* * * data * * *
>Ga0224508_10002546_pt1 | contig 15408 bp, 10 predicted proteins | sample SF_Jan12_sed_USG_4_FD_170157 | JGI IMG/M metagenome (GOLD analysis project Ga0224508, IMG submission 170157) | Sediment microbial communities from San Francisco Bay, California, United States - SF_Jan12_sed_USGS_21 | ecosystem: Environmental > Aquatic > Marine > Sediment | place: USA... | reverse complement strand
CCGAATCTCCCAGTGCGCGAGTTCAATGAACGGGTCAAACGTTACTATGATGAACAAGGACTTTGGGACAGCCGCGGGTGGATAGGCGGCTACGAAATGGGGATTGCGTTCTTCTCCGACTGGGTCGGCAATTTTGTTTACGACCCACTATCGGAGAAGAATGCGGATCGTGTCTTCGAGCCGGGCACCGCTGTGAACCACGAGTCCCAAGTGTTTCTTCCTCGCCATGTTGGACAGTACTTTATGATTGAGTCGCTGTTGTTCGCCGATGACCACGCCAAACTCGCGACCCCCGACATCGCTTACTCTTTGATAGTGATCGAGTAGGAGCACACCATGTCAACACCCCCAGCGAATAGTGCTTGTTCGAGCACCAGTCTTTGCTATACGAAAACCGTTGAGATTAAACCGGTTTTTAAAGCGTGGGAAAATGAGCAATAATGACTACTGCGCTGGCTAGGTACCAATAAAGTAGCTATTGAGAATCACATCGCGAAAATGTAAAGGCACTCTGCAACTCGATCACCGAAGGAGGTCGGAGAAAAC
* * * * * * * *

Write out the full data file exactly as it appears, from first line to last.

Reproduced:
>Ga0224508_10002546_pt1 | contig 15408 bp, 10 predicted proteins | sample SF_Jan12_sed_USG_4_FD_170157 | JGI IMG/M metagenome (GOLD analysis project Ga0224508, IMG submission 170157) | Sediment microbial communities from San Francisco Bay, California, United States - SF_Jan12_sed_USGS_21 | ecosystem: Environmental > Aquatic > Marine > Sediment | place: USA... | reverse complement strand
CCGAATCTCCCAGTGCGCGAGTTCAATGAACGGGTCAAACGTTACTATGATGAACAAGGACTTTGGGACAGCCGCGGGTGGATAGGCGGCTACGAAATGGGGATTGCGTTCTTCTCCGACTGGGTCGGCAATTTTGTTTACGACCCACTATCGGAGAAGAATGCGGATCGTGTCTTCGAGCCGGGCACCGCTGTGAACCACGAGTCCCAAGTGTTTCTTCCTCGCCATGTTGGACAGTACTTTATGATTGAGTCGCTGTTGTTCGCCGATGACCACGCCAAACTCGCGACCCCCGACATCGCTTACTCTTTGATAGTGATCGAGTAGGAGCACACCATGTCAACACCCCCAGCGAATAGTGCTTGTTCGAGCACCAGTCTTTGCTATACGAAAACCGTTGAGATTAAACCGGTTTTTAAAGCGTGGGAAAATGAGCAATAATGACTACTGCGCTGGCTAGGTACCAATAAAGTAGCTATTGAGAATCACATCGCGAAAATGTAAAGGCACTCTGCAACTCGATCACCGAAGGAGGTCGGAGAAAAC